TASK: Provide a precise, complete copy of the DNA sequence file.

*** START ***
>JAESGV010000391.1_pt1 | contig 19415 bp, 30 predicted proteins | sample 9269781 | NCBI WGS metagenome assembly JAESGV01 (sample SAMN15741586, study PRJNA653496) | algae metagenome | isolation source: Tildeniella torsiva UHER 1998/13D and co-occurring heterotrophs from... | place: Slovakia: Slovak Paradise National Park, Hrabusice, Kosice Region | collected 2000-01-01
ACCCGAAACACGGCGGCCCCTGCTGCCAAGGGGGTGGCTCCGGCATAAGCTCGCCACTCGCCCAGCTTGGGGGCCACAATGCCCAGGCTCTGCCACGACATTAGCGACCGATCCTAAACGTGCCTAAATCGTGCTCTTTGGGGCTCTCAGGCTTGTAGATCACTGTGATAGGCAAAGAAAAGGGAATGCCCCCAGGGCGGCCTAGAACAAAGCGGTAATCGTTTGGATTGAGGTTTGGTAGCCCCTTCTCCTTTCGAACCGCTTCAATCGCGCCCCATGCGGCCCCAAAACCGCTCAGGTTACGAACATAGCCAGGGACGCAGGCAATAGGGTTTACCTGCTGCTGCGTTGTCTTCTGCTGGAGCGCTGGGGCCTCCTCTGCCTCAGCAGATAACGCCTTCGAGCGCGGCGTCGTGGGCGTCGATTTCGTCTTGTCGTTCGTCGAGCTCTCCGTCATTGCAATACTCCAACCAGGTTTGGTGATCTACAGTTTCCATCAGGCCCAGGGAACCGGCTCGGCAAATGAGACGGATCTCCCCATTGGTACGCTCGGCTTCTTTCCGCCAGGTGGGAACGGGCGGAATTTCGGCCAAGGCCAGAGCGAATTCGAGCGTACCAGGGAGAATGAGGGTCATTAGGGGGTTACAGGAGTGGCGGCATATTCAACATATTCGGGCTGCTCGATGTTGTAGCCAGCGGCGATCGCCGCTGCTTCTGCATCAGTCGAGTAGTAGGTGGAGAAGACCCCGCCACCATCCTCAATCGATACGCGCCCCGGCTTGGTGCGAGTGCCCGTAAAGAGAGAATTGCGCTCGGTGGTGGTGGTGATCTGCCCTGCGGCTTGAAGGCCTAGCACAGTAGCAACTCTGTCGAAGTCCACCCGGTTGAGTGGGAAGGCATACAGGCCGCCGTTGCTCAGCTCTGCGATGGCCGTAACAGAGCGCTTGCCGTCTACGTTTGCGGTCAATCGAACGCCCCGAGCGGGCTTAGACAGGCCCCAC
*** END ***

>JAESGV010000391.1_pt1 | contig 19415 bp, 30 predicted proteins | sample 9269781 | NCBI WGS metagenome assembly JAESGV01 (sample SAMN15741586, study PRJNA653496) | algae metagenome | isolation source: Tildeniella torsiva UHER 1998/13D and co-occurring heterotrophs from... | place: Slovakia: Slovak Paradise National Park, Hrabusice, Kosice Region | collected 2000-01-01
ACCCGAAACACGGCGGCCCCTGCTGCCAAGGGGGTGGCTCCGGCATAAGCTCGCCACTCGCCCAGCTTGGGGGCCACAATGCCCAGGCTCTGCCACGACATTAGCGACCGATCCTAAACGTGCCTAAATCGTGCTCTTTGGGGCTCTCAGGCTTGTAGATCACTGTGATAGGCAAAGAAAAGGGAATGCCCCCAGGGCGGCCTAGAACAAAGCGGTAATCGTTTGGATTGAGGTTTGGTAGCCCCTTCTCCTTTCGAACCGCTTCAATCGCGCCCCATGCGGCCCCAAAACCGCTCAGGTTACGAACATAGCCAGGGACGCAGGCAATAGGGTTTACCTGCTGCTGCGTTGTCTTCTGCTGGAGCGCTGGGGCCTCCTCTGCCTCAGCAGATAACGCCTTCGAGCGCGGCGTCGTGGGCGTCGATTTCGTCTTGTCGTTCGTCGAGCTCTCCGTCATTGCAATACTCCAACCAGGTTTGGTGATCTACAGTTTCCATCAGGCCCAGGGAACCGGCTCGGCAAATGAGACGGATCTCCCCATTGGTACGCTCGGCTTCTTTCCGCCAGGTGGGAACGGGCGGAATTTCGGCCAAGGCCAGAGCGAATTCGAGCGTACCAGGGAGAATGAGGGTCATTAGGGGGTTACAGGAGTGGCGGCATATTCAACATATTCGGGCTGCTCGATGTTGTAGCCAGCGGCGATCGCCGCTGCTTCTGCATCAGTCGAGTAGTAGGTGGAGAAGACCCCGCCACCATCCTCAATCGATACGCGCCCCGGCTTGGTGCGAGTGCCCGTAAAGAGAGAATTGCGCTCGGTGGTGGTGGTGATCTGCCCTGCGGCTTGAAGGCCTAGCACAGTAGCAACTCTGTCGAAGTCCACCCGGTTGAGTGGGAAGGCATACAGGCCGCCGTTGCTCAGCTCTGCGATGGCCGTAACAGAGCGCTTGCCGTCTACGTTTGCGGTCAATCGAACGCCCCGAGCGGGCTTAGACAGGCCCCAC